The construction sector is continually changing and adapting to new needs and demands. As such, global construction investments show no sign of slowing down. Still, new technology could transform the field dramatically. 

  1. The global construction-related spending equals roughly 13% of the world’s GDP

(Plan Grid)

While it might not seem like much, it’s a fairly significant figure that indicates the importance of the construction industry at a global level. 

  1. The global construction costs are expected to rise by 4.3% 

(Turner and Townsand)

While it might sound promising, it doesn’t necessarily mean more global construction jobs. In reality, the cost of materials combined with the labor shortage affects construction investments the most. 

  1. 80% of global contractors can’t find workers

(Plan Grid)

Although it’s reassuring to know that it’s not just a US-only problem, 8 out of 10 global contractors are finding it difficult to recruit new workers.  

  1. 66% of all global regions experience skill shortages

(Turner and Townsend)

With two-thirds of all global construction regions having difficulties finding and securing experienced staff, it’s easy to understand how the cost of construction can literally go through the roof.  

Which brings us to our next stat:

  1. 90% of global infrastructure projects are either over-budget or delayed, according to global construction industry statistics

(FMI) 

A whopping 9 out of 10 projects are likely to run high expenses, either because they were delayed or because they were over-budget from the start. 

  1. By 2021, global revenues are expected to grow to $24,335 billion CAGR 

(PR News Wire)

This impressive figure is the combination of a growing economy in emerging countries, infrastructure development, and increasing government investment.

Although only a rough estimate, thanks to the recent development of many innovative trends, the global construction sector could yet experience the said boost. 

  1. BIM is one of the biggest construction industry trends as of now

(NBS)

Indeed, 82% of contractors consider BIM — Building Information Modeling — the future of project information in the construction world. The idea is that by using BIM tools, construction contractors can save on both time and cost. 

However, there’s still a lot of work to do: 

  1. 70% of contractors worry that BMI isn’t sufficiently standardized

(NBS)

An alarming 70% of contractors are concerned about the lack of standardization of BMI tools across the industry, which could potentially lead to confusion, unnecessary delays, budget errors, and worker mistakes, construction industry statistics suggest.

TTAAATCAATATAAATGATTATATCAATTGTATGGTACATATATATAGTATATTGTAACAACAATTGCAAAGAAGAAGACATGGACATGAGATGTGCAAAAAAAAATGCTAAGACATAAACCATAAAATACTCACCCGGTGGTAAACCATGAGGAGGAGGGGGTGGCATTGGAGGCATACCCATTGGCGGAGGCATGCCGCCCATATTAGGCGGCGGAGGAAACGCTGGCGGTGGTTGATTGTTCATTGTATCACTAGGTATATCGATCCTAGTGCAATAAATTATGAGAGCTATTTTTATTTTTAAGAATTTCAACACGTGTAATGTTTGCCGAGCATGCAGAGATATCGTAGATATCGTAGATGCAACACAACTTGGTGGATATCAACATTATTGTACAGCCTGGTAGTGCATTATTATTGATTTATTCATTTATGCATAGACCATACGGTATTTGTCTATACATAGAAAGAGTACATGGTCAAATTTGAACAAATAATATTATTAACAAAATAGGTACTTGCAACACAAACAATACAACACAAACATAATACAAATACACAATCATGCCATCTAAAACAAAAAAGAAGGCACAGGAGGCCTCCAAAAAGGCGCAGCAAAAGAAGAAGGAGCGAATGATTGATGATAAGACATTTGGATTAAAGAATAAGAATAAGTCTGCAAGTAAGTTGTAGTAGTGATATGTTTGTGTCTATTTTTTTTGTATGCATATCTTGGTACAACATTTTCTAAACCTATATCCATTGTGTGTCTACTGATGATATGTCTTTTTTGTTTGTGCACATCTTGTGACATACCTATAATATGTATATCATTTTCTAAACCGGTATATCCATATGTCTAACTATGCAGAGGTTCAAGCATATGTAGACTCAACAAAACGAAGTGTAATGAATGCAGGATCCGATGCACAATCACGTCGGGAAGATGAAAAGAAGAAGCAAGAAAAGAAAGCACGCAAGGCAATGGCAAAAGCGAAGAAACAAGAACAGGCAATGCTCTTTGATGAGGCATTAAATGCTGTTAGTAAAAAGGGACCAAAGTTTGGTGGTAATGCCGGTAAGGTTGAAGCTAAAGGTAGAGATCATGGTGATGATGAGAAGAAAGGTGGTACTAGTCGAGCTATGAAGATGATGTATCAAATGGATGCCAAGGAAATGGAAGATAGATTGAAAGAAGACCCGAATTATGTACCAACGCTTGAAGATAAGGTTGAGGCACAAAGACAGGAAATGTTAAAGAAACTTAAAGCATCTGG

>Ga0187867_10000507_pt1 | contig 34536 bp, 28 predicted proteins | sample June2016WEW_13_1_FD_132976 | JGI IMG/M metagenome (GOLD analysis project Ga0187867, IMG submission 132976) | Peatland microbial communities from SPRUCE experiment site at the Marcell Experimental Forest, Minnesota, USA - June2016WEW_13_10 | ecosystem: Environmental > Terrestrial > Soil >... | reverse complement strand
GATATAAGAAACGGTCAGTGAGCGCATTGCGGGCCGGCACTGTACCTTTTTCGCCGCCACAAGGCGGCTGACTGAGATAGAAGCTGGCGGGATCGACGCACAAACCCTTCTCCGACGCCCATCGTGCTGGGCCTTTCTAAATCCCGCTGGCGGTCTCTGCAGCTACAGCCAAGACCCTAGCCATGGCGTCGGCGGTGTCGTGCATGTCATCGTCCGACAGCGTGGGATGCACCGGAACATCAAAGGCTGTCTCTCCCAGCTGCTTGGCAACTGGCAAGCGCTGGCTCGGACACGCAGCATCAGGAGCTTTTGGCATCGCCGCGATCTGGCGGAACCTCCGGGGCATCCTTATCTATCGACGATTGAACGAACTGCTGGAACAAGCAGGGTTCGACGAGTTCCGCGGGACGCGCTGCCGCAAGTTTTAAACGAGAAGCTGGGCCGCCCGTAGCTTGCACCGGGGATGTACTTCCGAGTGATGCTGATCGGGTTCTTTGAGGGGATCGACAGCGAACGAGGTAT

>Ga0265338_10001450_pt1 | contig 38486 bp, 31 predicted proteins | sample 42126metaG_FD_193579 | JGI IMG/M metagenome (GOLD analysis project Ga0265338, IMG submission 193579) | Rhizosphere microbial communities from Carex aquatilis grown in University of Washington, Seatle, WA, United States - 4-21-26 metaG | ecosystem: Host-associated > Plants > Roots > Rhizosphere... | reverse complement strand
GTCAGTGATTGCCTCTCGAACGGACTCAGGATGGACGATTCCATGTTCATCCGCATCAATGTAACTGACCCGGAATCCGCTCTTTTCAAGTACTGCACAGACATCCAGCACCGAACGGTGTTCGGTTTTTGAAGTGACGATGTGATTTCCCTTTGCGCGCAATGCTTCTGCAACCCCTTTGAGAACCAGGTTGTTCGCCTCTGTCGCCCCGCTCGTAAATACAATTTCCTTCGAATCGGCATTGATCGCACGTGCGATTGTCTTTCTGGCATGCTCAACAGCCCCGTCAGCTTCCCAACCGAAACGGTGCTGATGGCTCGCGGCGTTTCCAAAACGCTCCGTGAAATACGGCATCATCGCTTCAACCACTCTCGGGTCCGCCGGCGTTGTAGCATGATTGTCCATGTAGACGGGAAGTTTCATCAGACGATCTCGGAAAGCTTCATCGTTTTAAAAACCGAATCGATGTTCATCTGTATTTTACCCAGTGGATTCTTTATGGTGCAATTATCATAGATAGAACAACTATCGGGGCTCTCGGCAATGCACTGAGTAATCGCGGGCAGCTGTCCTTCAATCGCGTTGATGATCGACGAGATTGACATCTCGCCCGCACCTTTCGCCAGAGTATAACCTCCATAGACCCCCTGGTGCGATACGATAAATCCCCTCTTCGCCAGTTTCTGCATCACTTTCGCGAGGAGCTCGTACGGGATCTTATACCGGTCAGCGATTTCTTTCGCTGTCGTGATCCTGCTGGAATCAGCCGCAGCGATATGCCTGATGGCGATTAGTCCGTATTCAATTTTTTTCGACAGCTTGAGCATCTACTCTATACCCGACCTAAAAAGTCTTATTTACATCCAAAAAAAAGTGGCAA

1. 37% of construction firms experiment with drones

(Big Rentz)

Drone experimentation allows for a better perspective on large-scale projects. Additionally, drone imagery can also be combined with 3D modeling to help compare progression and identify potential obstacles. 

Unfortunately, not every company is ready to innovate: 

  1. Construction managers spend only 2% of their budget on IT

(Construct Connect)

With such insignificant IT investment, it’s fair to say that BIM software and other innovative construction technologies are a distant dream for many a firm. The lack of investment and dedicated staff makes it hard for companies to adopt new technology safely, according to general building stats and facts.

Safety Challenges in the Construction Industry

As previously mentioned, one of the most crucial aspects is the adoption of new technology. Nevertheless, safety issues remain a priority in the construction sector. 

  1. 64% of fatalities in the construction industry are caused by the “Fatal Four”

(Bureau of Labor Statistics)

The Fatal Four — falls, electrocution, being crushed, and being struck by an object — account for almost two-thirds of all construction fatalities. According to recent building statistics, contractors mostly blame the lack of training, unskilled workers, and budget cuts for these accidents.  

  1. 35% of construction time is spent on non-productive activities

(Plan Grid)

Wasting time remains a major problem. Construction workers claim to waste over a third of their time in conflict resolution, gathering project information, and correcting mistakes. The introduction of innovative technology could help reduce non-productive costs and improve efficiency.

Bottom Line

In conclusion, construction industry statistics reveal a booming sector that is growing both globally and in the US. What’s more, this industry must find new ways to boost efficiency and cut overhead costs to supplement the ever-growing labor shortage. 

In addition, there’s still considerable racial, gender, and age disparities within the industry; luckily, with the advent of new technology, this is subject to change!